On the warm evening of Wednesday,May 30,Bal Gandharva Rang Mandir was bustling with activity. The showcasing of a popular,and possibly controversial,play was in the offing. With a name like Shivaji Underground in Bhim Nagar Mohalla,the expectations from the play were indeed high. After making a much-lauded debut in Mumbai,the presentation was premiering in Pune. Nursing slightly mixed anticipation about what lay ahead,we settled into our seats at the newly-refurbished hall of the Rang Mandir. Conversations buzzed all around as the hall slowly seemed to fill,in effect even stretching the starting time to 20 minutes beyond the appointed hour. After two feeble bells of warning were rung,the lights became dim and the announcements began. Thus,in a mixed air of gajras,synthetic perfumes,and sadly,soiled socks,began the show.
The play begins with a robust round of singing by most of the cast members standing in a semi-circular arrangement,wearing similar white kurtas and blue patiala pants . From point go,one knows that the acting is going to be frontal,high-pitched and interspersed with energetic ballads. It was going to be our first tryst with the traditional form of Maharashtrian poetry and performance called ‘Powada’. With origins rooted far back in the 17th century,’Powada’ performers are called ‘shahirs’,who employ awe-inspiring lung power to relate stories and current happenings. Shivaji Underground in Bhim Nagar Mohalla lets up no time in establishing its agenda of myth-busting about the one historical figure who has united and divided opinions of the young and old in modern-day Maharashtra. Written by Rajkumar Tangade and directed by Nandu Madhav,the play gets the opposing ends of arguments,perception and stories about Chhatrapati Shivaji Maharaj on one stage. History,and its authors,are questioned through temperamental dialogue exchanges and some sharp-edged sarcasm that inspired applause and laughter in equal measure.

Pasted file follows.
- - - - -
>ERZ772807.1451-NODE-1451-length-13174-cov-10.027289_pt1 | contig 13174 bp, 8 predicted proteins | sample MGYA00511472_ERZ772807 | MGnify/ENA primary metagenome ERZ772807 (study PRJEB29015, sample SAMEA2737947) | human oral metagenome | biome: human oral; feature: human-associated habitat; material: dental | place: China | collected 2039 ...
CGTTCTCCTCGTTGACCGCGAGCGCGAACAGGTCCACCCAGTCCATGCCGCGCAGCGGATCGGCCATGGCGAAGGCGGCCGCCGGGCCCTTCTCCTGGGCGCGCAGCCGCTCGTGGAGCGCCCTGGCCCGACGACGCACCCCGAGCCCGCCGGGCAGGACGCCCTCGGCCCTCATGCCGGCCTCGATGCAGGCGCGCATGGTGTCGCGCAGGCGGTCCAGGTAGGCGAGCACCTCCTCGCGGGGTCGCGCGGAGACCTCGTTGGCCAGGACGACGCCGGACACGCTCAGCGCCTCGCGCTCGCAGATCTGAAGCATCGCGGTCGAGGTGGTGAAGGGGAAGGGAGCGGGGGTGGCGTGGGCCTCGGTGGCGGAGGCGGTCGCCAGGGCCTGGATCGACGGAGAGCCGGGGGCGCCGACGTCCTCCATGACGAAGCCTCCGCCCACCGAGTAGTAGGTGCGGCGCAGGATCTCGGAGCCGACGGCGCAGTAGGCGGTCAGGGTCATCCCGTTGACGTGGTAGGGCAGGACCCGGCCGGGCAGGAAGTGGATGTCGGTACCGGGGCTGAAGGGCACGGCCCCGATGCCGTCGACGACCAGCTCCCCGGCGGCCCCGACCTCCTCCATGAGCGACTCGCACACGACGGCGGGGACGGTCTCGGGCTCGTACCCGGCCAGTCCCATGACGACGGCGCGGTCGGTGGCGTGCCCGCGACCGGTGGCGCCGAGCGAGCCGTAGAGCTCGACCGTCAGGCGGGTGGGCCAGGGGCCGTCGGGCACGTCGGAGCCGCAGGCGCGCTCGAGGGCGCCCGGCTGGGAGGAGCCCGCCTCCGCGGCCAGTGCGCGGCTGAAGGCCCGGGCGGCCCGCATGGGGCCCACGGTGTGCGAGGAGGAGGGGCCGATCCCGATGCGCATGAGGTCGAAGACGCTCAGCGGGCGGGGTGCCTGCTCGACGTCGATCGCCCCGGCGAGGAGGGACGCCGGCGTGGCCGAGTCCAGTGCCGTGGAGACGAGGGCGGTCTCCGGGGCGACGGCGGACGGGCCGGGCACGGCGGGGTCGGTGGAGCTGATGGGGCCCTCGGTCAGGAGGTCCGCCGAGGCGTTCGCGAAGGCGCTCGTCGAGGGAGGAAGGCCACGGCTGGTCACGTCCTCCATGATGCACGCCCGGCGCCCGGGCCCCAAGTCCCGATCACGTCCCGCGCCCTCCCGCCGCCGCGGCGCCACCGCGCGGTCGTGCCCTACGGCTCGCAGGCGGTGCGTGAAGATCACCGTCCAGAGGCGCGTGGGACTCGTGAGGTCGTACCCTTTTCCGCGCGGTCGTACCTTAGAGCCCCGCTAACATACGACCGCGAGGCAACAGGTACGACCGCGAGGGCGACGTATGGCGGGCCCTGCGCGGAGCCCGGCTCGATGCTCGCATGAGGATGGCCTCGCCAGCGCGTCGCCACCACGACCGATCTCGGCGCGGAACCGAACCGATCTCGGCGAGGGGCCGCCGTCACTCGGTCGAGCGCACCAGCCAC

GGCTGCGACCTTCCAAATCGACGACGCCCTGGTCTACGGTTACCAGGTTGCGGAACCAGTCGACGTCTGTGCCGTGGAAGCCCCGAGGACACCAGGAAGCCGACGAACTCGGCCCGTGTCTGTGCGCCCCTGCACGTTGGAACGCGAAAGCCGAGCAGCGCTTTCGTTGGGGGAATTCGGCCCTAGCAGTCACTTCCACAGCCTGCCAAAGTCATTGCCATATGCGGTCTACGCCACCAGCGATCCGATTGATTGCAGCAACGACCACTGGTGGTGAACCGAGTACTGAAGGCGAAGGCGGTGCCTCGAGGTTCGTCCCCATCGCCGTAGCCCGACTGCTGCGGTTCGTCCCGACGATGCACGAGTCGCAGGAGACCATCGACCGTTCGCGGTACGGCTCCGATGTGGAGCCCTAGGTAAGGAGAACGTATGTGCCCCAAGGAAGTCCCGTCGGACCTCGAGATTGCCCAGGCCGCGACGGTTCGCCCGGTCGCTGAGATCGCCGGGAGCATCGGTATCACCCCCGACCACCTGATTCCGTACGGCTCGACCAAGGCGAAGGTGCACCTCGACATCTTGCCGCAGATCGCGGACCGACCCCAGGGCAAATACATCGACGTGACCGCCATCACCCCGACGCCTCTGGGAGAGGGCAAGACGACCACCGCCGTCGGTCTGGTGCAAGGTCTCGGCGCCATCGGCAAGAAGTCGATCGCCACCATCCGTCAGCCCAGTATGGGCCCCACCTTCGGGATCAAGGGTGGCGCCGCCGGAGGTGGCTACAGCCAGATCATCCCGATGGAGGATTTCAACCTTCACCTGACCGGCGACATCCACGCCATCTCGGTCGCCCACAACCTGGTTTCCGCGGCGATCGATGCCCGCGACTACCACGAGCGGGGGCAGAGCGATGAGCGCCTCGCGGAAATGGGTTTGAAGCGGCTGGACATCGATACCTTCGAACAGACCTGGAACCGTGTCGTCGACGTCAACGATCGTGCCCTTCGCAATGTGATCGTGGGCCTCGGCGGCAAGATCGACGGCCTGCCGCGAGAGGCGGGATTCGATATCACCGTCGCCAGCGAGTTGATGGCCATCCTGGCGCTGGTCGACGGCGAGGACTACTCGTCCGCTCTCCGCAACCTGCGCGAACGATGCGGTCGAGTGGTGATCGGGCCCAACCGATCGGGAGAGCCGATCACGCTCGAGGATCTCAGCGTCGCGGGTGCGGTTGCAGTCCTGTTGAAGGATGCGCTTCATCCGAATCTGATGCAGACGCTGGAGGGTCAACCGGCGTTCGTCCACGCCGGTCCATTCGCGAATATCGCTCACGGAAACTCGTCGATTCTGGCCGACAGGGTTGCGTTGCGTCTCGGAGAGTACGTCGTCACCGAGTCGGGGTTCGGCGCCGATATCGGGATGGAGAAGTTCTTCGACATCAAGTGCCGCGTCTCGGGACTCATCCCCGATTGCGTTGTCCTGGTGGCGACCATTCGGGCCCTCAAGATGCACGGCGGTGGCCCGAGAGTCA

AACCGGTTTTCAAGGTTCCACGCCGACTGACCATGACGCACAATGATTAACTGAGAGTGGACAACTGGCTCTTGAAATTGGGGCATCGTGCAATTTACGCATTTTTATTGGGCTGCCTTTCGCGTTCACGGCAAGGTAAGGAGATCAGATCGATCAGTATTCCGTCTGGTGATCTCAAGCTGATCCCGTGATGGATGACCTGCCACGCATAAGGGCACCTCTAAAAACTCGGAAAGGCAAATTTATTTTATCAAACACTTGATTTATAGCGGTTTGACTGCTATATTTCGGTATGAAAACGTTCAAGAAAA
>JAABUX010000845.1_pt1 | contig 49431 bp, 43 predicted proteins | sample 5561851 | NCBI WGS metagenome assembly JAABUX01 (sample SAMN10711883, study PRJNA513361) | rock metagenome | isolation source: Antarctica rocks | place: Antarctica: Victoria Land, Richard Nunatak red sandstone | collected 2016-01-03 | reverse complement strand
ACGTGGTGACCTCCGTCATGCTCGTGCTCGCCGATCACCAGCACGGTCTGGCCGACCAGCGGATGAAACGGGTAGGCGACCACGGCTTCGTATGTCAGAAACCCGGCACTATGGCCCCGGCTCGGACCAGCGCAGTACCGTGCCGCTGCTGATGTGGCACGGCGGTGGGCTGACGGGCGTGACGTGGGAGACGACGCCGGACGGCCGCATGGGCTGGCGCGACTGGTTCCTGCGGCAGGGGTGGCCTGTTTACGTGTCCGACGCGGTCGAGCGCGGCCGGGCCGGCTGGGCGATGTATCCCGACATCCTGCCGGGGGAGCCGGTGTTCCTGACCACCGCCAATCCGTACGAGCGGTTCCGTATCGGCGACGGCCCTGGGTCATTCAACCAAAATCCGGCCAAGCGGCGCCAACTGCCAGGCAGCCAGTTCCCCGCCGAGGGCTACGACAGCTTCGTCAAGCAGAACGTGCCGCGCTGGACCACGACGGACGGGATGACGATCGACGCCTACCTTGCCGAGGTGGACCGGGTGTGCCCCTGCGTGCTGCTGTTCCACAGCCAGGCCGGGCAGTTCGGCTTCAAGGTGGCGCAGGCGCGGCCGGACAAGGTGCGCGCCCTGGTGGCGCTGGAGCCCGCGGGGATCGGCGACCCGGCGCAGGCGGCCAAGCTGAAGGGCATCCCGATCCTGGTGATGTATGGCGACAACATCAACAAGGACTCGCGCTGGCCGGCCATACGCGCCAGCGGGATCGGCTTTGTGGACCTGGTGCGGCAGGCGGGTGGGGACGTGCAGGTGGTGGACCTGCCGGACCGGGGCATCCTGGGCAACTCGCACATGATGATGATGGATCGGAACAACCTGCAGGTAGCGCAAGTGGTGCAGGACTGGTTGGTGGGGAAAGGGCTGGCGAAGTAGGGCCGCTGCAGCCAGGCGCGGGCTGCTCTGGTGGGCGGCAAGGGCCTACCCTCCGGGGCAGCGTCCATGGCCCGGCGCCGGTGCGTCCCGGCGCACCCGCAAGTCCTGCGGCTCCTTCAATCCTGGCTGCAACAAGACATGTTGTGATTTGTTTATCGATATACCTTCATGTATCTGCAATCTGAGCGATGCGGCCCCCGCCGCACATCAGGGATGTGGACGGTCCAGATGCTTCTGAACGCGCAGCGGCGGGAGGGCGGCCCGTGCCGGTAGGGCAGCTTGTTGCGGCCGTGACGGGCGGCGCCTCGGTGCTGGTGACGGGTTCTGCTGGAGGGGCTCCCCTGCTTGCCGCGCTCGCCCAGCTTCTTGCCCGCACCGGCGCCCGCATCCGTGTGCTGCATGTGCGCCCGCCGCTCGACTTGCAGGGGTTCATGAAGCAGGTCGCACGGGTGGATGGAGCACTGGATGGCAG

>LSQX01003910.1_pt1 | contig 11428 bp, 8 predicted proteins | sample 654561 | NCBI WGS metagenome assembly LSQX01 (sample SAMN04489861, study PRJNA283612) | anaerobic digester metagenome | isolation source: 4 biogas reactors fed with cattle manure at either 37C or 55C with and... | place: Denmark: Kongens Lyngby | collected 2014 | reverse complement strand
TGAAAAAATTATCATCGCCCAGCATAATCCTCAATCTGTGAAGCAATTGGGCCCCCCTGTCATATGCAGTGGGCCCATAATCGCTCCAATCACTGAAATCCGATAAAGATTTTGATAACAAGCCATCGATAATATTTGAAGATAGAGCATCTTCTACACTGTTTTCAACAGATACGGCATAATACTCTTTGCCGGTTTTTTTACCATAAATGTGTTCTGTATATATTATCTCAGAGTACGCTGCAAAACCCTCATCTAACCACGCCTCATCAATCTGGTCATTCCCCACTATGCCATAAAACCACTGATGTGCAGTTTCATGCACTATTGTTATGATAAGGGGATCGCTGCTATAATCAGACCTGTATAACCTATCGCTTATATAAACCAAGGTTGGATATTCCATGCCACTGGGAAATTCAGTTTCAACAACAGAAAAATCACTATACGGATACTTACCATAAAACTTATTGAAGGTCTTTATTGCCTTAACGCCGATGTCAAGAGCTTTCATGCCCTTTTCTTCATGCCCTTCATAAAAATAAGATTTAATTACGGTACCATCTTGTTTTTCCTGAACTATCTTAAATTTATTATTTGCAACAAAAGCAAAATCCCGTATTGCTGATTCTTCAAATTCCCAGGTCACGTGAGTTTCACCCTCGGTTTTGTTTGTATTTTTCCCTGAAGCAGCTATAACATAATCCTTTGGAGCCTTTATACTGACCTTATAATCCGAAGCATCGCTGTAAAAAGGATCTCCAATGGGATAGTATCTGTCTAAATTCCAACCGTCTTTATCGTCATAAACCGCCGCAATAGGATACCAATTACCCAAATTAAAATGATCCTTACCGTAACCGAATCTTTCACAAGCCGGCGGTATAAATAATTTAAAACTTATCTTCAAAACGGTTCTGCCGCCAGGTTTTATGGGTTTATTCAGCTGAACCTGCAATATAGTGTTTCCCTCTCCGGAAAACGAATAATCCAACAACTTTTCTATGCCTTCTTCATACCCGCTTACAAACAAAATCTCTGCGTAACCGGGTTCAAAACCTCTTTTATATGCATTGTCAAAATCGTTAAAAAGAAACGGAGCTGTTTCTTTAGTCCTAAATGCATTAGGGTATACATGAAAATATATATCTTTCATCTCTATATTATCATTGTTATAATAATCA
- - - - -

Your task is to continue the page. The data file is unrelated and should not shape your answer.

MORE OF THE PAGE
We found the tightness of the narrative the most engaging facet of this close to two-hour long play. The ballads never slipped in their energy levels and the cast held together so well that there were no lapses of awkward silences. We relished the first half of the show primarily because of the impeccable comic timing of the character of Yamraj. Every quirky movement by him symbolised the hypocrisy that the play was out to point fingers at. The pace of the play at this point was in keeping with our tenuous grasp of Marathi. But after a vada pav-chai break,the narrative revved up. Words flowed unabated,leaving us in knots at many moments. Our understanding was assisted by the very vocal audience reaction,but that too dipped to its lowest during a protracted academic discussion on Shivaji’s history. In the end,the play’s biggest credit was in being able to communicate its central idea to us,inspite of our linguistic handicap.